• Nutritive Value of Hay from Nitrogen-Fertilized Blue Grama Rangeland

      Kelsey, R. J.; Nelson, A. B.; Smith, G. S.; Pieper, R. D. (Society for Range Management, 1973-07-01)
      Wether lambs were used in a feeding study (voluntary consumption, nutrient digestibility, metabolizable energy, and nitrogen retention) to evaluate the nutritive value of hays harvested from unfertilized and nitrogen-fertilized blue grama rangeland. Fertilization increased consumption by 29%; increased digestibility of dry matter, protein, and energy by about 5%; and increased the retention of nitrogen by about 7%, although the percentage retention of absorbed nitrogen (biological value) was apparently depressed.
    • Pine Sawdust as a Roughage Replacement in Gestating Beef Heifer Rations

      Slyter, A. L.; Kamstra, L. D. (Society for Range Management, 1973-07-01)
      No abortive tendencies were noted with Angus X Hereford crossbred heifers when fed a corn-roughage ration containing 25% sawdust during the last one-third of the pregnancy period. Inclusion of sawdust in the ration did not affect the calving difficulty score or birth weights.
    • Productivity of Tall Wheatgrass and Great Basin Wildrye under Irrigation on a Greasewood-Rabbitbrush Range Site

      Eckert, R. E.; Bruner, A. D.; Klomp, G. J. (Society for Range Management, 1973-07-01)
      Nonbeneficial phreatophytes, greasewood and rubber rabbitbrush, in the Humboldt River Basin annually waste approximately 103,000 acre feet of water that could be used beneficially if forage species were established. After brushbeating, tall wheatgrass and Great Basin wildrye were spring seeded and established by sprinkler irrigation. Irrigation was continued for 3 to 5 years to induce root penetration into a capillary fringe so that grasses would persist as beneficial phreatophytes. After irrigation ceased, productivity of 115 to 710 lb/acre indicated that roots had not reached the capillary fringe and that continued irrigation was necessary to maintain production. Soil physical characteristics restricted root growth, and productivity with limited water or without water was reduced by chemical properties of a saline-sodic soil. Highest production of tall wheatgrass (4000 to 6000 lb/acre) and Great Basin wildrye (2400 to 2600 lb/acre) was obtained 3 years after seeding with weekly irrigations of 1.25 inches.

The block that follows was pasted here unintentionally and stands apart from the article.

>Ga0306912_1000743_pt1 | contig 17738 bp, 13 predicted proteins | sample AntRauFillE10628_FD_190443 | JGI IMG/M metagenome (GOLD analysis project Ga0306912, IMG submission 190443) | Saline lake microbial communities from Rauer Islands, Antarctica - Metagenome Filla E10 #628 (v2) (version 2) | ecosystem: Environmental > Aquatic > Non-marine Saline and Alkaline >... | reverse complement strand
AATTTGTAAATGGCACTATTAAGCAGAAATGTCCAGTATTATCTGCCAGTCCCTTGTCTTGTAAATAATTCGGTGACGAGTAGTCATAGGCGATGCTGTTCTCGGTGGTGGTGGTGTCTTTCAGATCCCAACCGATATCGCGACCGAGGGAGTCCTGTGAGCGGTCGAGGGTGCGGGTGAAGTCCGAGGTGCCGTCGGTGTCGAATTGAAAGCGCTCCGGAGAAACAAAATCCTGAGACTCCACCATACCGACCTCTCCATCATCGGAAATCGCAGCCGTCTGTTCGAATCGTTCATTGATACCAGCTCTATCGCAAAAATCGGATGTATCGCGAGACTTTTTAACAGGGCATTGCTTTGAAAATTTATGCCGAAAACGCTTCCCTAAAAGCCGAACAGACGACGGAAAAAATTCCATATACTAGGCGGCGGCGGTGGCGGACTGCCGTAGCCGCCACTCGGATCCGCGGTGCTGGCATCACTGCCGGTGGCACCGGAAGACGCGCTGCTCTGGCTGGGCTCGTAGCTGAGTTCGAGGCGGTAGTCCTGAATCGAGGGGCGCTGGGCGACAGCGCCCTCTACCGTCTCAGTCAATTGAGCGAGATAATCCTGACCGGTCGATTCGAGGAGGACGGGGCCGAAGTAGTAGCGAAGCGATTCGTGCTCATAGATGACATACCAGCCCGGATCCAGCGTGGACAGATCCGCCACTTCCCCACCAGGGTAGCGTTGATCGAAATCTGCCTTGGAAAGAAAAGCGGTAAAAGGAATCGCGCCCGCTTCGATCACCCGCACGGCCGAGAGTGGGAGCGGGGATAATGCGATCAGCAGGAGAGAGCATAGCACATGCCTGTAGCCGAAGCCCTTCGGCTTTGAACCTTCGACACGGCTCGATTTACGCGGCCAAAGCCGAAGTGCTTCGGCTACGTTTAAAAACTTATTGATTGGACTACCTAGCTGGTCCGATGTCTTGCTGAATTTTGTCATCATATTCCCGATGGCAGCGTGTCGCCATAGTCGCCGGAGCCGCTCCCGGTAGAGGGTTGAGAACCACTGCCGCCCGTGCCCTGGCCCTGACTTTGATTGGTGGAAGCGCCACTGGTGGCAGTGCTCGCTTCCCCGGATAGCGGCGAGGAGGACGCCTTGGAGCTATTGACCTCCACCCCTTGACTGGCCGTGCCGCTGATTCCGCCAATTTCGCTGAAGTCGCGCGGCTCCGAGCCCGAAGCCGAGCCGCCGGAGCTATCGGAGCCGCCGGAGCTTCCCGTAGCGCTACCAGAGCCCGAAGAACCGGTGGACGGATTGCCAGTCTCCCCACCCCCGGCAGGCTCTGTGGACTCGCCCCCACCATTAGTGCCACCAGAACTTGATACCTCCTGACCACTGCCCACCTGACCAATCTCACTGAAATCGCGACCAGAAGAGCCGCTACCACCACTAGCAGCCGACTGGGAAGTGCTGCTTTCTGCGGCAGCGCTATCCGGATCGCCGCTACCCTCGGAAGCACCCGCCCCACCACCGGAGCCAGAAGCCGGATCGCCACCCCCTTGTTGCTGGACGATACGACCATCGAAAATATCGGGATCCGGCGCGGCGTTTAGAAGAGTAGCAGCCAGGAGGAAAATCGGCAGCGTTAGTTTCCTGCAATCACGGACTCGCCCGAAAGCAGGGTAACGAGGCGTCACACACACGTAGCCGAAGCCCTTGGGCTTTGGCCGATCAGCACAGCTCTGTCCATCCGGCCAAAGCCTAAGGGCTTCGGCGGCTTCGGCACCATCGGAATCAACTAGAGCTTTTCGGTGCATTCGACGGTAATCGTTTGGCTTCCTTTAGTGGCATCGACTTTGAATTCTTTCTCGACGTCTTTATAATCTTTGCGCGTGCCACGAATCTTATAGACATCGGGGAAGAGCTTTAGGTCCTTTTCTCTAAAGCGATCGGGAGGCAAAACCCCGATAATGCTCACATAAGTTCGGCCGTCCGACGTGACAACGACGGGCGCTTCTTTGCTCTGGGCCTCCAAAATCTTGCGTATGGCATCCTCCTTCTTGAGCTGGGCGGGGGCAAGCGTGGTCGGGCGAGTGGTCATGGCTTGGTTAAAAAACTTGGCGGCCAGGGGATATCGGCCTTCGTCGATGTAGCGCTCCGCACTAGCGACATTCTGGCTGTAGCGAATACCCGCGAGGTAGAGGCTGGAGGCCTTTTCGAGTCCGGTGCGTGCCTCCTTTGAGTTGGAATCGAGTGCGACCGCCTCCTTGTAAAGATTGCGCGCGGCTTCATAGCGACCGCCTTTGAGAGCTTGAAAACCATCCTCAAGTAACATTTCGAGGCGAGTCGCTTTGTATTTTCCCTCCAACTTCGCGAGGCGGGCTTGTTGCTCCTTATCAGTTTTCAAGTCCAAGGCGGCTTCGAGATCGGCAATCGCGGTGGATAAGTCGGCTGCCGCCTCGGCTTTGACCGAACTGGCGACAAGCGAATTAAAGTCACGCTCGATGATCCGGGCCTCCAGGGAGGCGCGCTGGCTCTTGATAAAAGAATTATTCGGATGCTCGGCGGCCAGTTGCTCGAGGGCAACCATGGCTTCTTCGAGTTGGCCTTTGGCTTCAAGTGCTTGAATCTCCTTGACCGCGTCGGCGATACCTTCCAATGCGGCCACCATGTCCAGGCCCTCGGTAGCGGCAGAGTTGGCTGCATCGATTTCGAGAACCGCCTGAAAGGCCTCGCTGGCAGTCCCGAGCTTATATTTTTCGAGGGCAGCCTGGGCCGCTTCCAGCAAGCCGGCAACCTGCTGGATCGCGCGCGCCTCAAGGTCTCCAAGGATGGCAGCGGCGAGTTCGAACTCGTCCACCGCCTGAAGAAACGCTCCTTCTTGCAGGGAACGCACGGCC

• Seasonal Changes in Quality of Some Important Range Grasses

      Kamstra, L. D. (Society for Range Management, 1973-07-01)
      Holocellulose, hemicellulose, and in vitro fiber digestibility were significantly different between cool and warm season grasses. A significant class x date interaction for protein and lignin suggested that each forage could be expected to follow a different growth pattern during the growing season. Sugars (xylose, arabinose, galactose, and glucose) were found as hemicellulose components in all grasses at all cutting dates. Xylose was the most prominent structural sugar in all grasses studied. In vitro dry matter digestibility could be most easily adapted to routine studies of forages, but cannot be expected to define the contributions of individual parameters making up plant dry matter. The nutritive differences among grasses at various sampling dates suggest the value of a mixture of desirable grasses. This would assure grazing animals continued nutrition throughout the grazing period.
    • Sheep Production on Natural Pastures by Roaming Bedouins in Lebanon

      Bhattacharya, A. N.; Harb, M. (Society for Range Management, 1973-07-01)
      Studies have been conducted with 2,589 Awasi sheep belonging to nine family groups having an average of 11 members each to investigate the husbandry practices and production of livestock by roving Bedouins in Lebanon. The natural pasture plants grazed by the sheep were identified and analyzed for chemical composition. The growth rate of lambs and the yield and composition of ewe's milk were also determined in a selected sheep population. The study shows that natural pastoral resources contribute significantly to sheep production by the Bedouins. The traditional methods used under the circumstances do not seem to impede the yield of animal product.